Goldman Sachs economists now expect slower growth after abandoning the coronavirus stimulus


With coronavirus lockdowns still in place in some parts of the country, it’s not surprising that economic growth has been slow and the US has officially fallen into recession.

However, there were signs of good news for the future as leading economists and business leaders predict an imminent, albeit fragile, recovery. However, economists at Goldman Sachs Group Inc. are far less rosy with future economic growth for one simple reason: They have given up Washington lawmakers passing more coronavirus relief laws this year.

The lack of additional aid to struggling Americans is expected to have a profound effect on the country’s economic prospects.

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Economists and business leaders warn that a lack of coronavirus incentives will have ramifications

For the fourth quarter of 2020, Goldman Sachs economists are forecasting 6% quarterly growth. However, that forecast was based on the assumption that Congress would provide at least another $ 1 trillion in coronavirus aid to fuel the economic recovery.

Expectations that Washington would provide more aid have so far proven too optimistic, so Goldman economists have revised their forecast and expect no further aid is on the way.

“It is now clear that Congress will not add any additional fiscal stimulus to the ongoing resolution,” said a report released this week. “This means that after one final round of additional unemployment benefits currently being paid out, any further fiscal support will likely have to wait until 2021.”

Without further financial support, Goldman economists are now warning that Americans will experience a sharp decline in disposable income and that their purchasing power will decline to pre-pandemic levels. When people can spend less, it reduces demand and slows economic growth.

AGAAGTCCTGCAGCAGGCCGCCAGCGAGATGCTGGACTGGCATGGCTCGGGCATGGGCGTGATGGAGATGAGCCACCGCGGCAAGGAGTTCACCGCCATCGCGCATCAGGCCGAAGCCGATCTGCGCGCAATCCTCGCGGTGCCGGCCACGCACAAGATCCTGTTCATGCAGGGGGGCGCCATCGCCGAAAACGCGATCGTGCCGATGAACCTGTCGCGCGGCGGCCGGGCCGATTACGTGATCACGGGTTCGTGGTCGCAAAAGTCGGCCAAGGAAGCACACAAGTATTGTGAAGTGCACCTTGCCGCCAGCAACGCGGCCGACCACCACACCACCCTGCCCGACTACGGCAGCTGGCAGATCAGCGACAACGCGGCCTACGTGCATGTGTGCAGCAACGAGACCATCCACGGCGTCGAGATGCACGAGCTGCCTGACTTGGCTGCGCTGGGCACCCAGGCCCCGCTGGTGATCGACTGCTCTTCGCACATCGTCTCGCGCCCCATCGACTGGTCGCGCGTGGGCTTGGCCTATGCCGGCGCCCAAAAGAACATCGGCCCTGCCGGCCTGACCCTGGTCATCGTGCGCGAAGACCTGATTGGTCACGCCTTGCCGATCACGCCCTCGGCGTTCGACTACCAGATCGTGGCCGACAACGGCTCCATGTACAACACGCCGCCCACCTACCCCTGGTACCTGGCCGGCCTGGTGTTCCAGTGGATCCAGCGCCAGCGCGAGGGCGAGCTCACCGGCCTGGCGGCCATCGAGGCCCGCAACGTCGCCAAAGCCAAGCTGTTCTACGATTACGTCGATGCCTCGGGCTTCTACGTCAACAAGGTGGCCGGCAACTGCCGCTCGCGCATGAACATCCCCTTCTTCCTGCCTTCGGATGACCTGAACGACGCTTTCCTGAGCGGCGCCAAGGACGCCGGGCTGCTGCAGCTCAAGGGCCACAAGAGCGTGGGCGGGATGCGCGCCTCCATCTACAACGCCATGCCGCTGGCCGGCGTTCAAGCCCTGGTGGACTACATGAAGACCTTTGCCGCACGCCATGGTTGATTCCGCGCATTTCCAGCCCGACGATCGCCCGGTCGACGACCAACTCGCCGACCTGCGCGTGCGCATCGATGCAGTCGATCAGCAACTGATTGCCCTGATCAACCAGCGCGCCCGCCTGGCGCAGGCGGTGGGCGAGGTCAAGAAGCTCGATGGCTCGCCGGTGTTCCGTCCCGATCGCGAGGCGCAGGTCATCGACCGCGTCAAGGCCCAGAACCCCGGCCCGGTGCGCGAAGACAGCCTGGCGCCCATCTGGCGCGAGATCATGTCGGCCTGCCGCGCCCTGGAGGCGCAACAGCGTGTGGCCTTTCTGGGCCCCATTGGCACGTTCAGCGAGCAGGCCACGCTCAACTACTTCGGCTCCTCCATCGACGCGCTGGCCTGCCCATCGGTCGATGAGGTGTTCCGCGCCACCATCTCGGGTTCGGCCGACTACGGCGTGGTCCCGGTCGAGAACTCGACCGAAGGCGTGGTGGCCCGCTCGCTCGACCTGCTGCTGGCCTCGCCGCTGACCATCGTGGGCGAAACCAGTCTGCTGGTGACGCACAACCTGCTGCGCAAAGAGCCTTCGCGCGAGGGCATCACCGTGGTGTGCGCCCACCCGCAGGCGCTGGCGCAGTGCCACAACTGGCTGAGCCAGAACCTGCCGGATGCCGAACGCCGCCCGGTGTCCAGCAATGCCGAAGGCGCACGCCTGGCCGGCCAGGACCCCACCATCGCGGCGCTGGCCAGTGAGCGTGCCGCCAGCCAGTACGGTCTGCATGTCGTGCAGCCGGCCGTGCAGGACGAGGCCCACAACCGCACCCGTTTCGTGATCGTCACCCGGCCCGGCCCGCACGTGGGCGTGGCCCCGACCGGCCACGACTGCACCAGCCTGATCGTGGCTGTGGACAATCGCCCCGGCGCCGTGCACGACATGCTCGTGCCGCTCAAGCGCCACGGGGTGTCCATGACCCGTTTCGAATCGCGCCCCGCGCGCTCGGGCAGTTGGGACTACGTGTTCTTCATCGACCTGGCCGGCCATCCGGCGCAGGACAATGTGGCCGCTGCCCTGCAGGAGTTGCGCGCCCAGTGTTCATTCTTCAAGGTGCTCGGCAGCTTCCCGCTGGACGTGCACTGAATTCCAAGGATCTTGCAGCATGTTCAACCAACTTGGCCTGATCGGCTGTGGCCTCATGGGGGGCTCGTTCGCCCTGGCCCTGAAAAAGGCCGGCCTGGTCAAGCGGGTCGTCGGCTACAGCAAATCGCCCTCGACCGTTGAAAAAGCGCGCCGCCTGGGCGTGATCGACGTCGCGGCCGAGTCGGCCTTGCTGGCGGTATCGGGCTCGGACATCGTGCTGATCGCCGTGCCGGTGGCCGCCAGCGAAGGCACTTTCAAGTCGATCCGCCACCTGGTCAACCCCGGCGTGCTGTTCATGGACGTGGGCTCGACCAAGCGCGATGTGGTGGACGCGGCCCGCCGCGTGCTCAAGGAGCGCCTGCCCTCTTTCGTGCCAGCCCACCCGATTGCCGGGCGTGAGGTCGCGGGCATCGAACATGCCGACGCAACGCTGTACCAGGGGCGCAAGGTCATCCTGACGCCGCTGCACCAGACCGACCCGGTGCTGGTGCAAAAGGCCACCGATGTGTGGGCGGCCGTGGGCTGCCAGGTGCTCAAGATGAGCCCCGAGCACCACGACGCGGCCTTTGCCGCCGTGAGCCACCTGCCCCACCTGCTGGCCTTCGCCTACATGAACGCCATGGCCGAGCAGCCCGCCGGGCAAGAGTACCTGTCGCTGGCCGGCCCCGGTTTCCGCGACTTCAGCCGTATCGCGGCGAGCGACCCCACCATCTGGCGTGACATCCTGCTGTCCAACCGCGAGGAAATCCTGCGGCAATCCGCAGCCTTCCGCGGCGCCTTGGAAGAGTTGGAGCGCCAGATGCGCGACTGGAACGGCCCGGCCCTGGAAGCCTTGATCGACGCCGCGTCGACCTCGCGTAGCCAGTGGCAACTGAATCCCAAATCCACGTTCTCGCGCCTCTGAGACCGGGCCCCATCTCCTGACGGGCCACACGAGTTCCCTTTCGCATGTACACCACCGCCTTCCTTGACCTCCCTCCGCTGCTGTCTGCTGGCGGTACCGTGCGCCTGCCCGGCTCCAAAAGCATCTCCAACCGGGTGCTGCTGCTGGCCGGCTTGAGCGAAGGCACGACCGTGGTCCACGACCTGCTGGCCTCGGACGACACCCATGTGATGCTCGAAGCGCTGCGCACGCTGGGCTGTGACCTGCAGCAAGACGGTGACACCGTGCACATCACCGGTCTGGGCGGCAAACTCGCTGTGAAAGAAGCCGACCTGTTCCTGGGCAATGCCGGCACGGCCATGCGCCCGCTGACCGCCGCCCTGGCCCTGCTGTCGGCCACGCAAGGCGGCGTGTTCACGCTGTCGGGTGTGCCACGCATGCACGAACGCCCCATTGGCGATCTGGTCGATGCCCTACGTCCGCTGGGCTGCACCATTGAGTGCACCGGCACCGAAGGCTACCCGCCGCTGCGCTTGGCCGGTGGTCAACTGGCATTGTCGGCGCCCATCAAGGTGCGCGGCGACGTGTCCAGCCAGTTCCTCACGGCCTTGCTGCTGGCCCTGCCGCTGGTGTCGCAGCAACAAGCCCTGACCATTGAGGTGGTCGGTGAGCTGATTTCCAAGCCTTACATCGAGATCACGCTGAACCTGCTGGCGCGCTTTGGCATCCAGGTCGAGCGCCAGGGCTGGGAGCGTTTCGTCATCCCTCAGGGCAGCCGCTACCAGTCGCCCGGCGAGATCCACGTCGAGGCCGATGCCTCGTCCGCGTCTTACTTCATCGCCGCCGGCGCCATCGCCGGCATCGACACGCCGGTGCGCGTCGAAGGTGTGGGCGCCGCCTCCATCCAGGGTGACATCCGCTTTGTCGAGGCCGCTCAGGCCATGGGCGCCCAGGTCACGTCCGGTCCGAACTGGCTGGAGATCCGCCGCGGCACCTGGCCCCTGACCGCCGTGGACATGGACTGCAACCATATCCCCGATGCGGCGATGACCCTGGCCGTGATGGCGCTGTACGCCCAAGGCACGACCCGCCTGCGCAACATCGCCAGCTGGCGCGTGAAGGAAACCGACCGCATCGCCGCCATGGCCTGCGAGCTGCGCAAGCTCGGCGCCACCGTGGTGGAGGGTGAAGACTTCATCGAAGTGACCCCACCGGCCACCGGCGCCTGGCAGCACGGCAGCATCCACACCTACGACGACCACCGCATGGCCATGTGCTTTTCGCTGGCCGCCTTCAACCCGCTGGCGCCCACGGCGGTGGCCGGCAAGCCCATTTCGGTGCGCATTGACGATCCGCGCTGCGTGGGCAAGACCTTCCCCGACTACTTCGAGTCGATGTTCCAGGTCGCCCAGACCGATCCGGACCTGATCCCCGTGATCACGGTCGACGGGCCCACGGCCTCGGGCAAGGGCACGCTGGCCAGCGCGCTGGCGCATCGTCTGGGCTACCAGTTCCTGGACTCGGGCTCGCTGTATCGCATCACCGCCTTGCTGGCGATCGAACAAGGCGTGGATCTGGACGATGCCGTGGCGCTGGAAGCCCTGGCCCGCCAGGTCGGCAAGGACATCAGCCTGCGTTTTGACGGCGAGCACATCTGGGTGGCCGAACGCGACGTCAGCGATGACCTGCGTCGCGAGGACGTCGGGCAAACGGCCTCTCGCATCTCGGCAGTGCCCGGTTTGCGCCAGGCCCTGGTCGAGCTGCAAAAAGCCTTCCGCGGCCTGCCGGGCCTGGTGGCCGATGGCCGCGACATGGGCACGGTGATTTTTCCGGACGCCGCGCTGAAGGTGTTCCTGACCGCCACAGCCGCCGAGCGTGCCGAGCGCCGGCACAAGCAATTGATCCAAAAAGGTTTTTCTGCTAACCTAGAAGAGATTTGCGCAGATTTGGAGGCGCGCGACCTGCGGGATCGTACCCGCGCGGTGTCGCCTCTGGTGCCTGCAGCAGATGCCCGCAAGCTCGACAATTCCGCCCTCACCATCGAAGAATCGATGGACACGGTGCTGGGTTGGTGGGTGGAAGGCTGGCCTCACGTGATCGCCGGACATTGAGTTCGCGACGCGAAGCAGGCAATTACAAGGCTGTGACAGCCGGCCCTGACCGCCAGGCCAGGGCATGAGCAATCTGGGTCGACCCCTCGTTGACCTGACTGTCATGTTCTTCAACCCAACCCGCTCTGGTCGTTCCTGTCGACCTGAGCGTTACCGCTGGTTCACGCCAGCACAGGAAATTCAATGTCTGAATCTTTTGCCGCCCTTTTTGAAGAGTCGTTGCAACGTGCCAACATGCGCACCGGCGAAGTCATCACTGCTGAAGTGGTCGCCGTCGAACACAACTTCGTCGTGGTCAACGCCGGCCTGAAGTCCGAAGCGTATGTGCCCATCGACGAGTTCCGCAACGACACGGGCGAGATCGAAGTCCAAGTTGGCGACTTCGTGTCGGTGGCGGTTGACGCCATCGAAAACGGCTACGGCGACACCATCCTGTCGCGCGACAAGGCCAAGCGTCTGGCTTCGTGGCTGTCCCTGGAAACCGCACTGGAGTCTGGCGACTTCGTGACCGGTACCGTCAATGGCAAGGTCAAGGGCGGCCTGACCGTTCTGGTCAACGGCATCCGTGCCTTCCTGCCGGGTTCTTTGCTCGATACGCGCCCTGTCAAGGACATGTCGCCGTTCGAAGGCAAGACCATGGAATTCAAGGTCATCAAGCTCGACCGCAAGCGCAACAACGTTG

Their revised forecast is that US gross domestic product will only grow by 3% on an annualized basis in the fourth quarter. In other words, the growth will halved, and the economic recovery will be much slower.

Goldman’s report suggests more fiscal support will arrive in 2021 and forecasts 5.8% growth over the next year. But next year’s results will likely depend on what happens in the November election.

This report is not the first warning to highlight the damage a lack of economic funds could do to the country’s fragile economic recovery. The Business Roundtable, a nonprofit group that includes some of America’s top CEOs, also raised the alarm that economic conditions could deteriorate if politicians fail to find consensus on a new coronavirus alleviation law.

Unfortunately, these warnings – along with requests from moderate lawmakers for action – appear to be breaking a month-long deadlock that has prevented further COVID-19 stimulus laws from being passed. Legislators are far apart on what to include in another bill, and many are busy re-electing or focusing on the battle to confirm a new Supreme Court Justice to fill the seat of the late Ruth Bader Ginsburg.

As leading economists and industry leaders warn, it is consumers who will feel the pain resulting from the lack of economic funds. If you are among the millions hoping for more relief from Washington, it is important to act now – most signs suggest it is unlikely to come.

While there are other sources of government and government assistance, it is wise to secure your own financial position whenever possible and, if possible, increase the amount you put into the bank for emergencies. Other forms of assistance or temporary solutions like a personal loan or a mortgage refinancing loan are not a complete substitute for further fiscal relief from Washington, DC, but perhaps – as the economists at Goldman Sachs hope – those reliefs will come in 2021.


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